Mr BARTON (Eastern Metropolitan) (12:29): My question today is for Minister Pulford, representing the minister for transport. Uber has argued consistently in Australian courts that it does not have responsibility for its drivers.
In Australia, Uber contends that drivers are independent contractors. In the UK, Uber has lost its case and drivers are now workers. Without Uber taking responsibility for their drivers, there is a lack of clarity regarding who is liable for their actions. Given the announcement of the multipurpose taxi program being extended to Uber, this lack of clarity could have grave consequences. With our most vulnerable Victorians now being passengers of Uber, who is responsible for the drivers’ actions in cases of abuse and exploitation? So my question is: if Uber will not be responsible for the actions of its drivers, will the government take responsibility to protect those passengers who could be using its service?
Ms PULFORD (Western Victoria—Minister for Employment, Minister for Innovation, Medical Research and the Digital Economy, Minister for Small Business) (12:30): I thank Mr Barton for his question directed to Minister Carroll and I will seek a written response.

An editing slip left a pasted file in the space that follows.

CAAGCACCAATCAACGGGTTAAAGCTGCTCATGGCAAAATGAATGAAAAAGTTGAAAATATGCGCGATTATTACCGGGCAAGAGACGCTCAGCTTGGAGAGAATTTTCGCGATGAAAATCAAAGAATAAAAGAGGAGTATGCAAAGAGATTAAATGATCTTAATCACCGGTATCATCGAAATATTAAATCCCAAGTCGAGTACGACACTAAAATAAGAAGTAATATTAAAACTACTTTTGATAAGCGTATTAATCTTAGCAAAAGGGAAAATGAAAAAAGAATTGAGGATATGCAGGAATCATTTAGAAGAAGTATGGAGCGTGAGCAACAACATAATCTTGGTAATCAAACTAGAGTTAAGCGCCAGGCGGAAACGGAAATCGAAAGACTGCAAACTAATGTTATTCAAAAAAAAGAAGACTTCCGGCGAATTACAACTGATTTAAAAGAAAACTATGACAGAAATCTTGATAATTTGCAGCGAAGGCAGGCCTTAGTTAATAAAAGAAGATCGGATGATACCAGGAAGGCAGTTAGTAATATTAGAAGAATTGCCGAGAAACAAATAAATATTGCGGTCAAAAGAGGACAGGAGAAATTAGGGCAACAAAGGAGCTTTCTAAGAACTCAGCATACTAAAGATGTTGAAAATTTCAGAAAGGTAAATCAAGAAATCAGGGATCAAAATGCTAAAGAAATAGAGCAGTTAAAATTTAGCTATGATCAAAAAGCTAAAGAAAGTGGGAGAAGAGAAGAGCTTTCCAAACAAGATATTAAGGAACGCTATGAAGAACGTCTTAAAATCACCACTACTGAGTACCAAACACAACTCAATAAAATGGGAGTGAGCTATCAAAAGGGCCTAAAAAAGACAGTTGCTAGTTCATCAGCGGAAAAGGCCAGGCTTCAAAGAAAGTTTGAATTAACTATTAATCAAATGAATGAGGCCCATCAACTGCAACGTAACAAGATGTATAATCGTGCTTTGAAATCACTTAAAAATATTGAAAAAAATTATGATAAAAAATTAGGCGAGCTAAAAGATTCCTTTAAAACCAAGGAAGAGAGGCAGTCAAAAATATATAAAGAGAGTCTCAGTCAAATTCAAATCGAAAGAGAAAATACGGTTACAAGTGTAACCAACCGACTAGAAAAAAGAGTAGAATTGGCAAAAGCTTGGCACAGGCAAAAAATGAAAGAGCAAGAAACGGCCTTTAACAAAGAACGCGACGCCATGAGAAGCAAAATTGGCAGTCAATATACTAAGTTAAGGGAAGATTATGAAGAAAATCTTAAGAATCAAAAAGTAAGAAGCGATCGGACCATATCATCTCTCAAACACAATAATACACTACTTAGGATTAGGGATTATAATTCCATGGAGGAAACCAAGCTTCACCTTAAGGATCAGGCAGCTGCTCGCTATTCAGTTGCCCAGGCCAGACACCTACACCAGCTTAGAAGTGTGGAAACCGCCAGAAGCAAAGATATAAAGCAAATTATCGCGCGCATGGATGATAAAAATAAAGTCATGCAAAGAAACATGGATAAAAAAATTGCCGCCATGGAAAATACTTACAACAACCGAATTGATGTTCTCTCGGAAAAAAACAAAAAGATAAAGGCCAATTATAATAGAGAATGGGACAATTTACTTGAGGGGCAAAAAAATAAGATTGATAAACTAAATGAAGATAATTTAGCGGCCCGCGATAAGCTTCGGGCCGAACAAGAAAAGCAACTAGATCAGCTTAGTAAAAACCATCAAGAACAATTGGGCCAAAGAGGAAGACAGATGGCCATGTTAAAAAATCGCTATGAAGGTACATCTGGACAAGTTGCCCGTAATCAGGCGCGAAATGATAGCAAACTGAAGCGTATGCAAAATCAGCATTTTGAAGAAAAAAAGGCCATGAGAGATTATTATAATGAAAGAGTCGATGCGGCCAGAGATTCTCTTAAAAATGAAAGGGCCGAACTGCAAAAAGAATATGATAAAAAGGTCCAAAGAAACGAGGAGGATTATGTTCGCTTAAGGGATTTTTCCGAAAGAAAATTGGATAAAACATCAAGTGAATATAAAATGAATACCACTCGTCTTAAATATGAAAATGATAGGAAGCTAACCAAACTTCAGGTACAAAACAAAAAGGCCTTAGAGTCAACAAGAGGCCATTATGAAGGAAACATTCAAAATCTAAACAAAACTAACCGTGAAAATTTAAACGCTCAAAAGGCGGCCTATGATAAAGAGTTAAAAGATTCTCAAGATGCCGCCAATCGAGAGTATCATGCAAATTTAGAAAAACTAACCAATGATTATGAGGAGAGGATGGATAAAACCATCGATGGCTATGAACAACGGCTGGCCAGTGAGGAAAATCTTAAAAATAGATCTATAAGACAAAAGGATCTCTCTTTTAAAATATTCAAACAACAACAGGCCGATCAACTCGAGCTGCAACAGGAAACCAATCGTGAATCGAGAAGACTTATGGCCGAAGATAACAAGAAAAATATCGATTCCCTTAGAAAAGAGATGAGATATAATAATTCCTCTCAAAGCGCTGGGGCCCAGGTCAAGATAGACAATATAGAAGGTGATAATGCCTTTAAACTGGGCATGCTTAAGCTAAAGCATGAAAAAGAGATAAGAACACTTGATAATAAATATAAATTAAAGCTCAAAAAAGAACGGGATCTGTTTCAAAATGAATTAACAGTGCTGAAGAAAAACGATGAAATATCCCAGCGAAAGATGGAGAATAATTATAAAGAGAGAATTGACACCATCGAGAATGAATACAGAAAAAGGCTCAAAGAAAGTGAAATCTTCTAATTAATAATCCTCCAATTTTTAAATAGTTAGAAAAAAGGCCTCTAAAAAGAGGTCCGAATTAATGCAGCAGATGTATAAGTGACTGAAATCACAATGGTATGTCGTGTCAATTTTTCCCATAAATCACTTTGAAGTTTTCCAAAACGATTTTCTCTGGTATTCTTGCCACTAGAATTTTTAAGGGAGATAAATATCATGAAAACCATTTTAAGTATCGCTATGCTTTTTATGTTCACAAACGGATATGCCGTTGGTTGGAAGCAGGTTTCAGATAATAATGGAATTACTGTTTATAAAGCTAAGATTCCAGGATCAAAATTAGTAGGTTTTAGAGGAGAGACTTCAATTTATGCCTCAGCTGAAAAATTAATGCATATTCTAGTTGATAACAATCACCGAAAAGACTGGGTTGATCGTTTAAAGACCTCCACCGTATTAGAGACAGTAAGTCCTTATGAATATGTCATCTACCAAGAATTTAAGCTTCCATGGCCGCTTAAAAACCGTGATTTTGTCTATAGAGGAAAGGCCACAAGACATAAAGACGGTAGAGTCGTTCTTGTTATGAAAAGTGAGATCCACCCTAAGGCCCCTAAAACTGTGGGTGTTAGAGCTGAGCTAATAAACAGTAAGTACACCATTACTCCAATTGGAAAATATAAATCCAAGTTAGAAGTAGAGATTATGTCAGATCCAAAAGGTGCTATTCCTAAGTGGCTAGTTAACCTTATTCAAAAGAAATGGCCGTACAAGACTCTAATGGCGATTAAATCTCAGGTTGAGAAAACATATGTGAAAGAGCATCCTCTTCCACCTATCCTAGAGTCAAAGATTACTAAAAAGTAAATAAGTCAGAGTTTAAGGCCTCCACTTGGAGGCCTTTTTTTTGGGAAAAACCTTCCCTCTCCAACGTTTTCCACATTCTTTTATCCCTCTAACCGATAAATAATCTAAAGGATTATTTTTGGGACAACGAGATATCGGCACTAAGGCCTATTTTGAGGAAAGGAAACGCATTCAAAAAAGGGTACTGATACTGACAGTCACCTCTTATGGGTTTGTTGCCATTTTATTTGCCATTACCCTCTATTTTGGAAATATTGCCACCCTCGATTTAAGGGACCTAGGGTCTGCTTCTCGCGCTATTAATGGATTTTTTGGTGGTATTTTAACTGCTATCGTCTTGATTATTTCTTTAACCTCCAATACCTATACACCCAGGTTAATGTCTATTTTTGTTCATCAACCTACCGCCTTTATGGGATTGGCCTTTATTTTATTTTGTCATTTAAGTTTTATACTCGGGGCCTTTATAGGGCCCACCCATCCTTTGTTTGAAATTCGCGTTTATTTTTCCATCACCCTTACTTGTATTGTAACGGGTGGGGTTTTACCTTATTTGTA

If Uber will not be responsible for the actions of its drivers, will the government take responsibility to protect those passengers who could be using its se…
Mr BARTON (Eastern Metropolitan) (12:30): Thank you, Minister. If the government does not take responsibility for the actions of Uber drivers, it is difficult to identify who is looking out for and protecting passengers within the multipurpose taxi program. We have seen time and time again criminal investigations of Uber drivers and Uber resisting cooperation and demanding that our police actually send an international warrant off to one of their international offices. So I ask: what measures will the government take to ensure that passengers of the multipurpose taxi program are protected from abuse and exploitation, and in the case of any criminal behaviour, who will ensure the police are given the powers they require to pursue a conviction?
Ms PULFORD (Western Victoria—Minister for Employment, Minister for Innovation, Medical Research and the Digital Economy, Minister for Small Business) (12:30): I thank Mr Barton for his supplementary question. I will seek a response from Minister Carroll. Even though part of that went to police powers, I think the answer to the underlying question is within Mr Carroll’s remit as it is a policy question.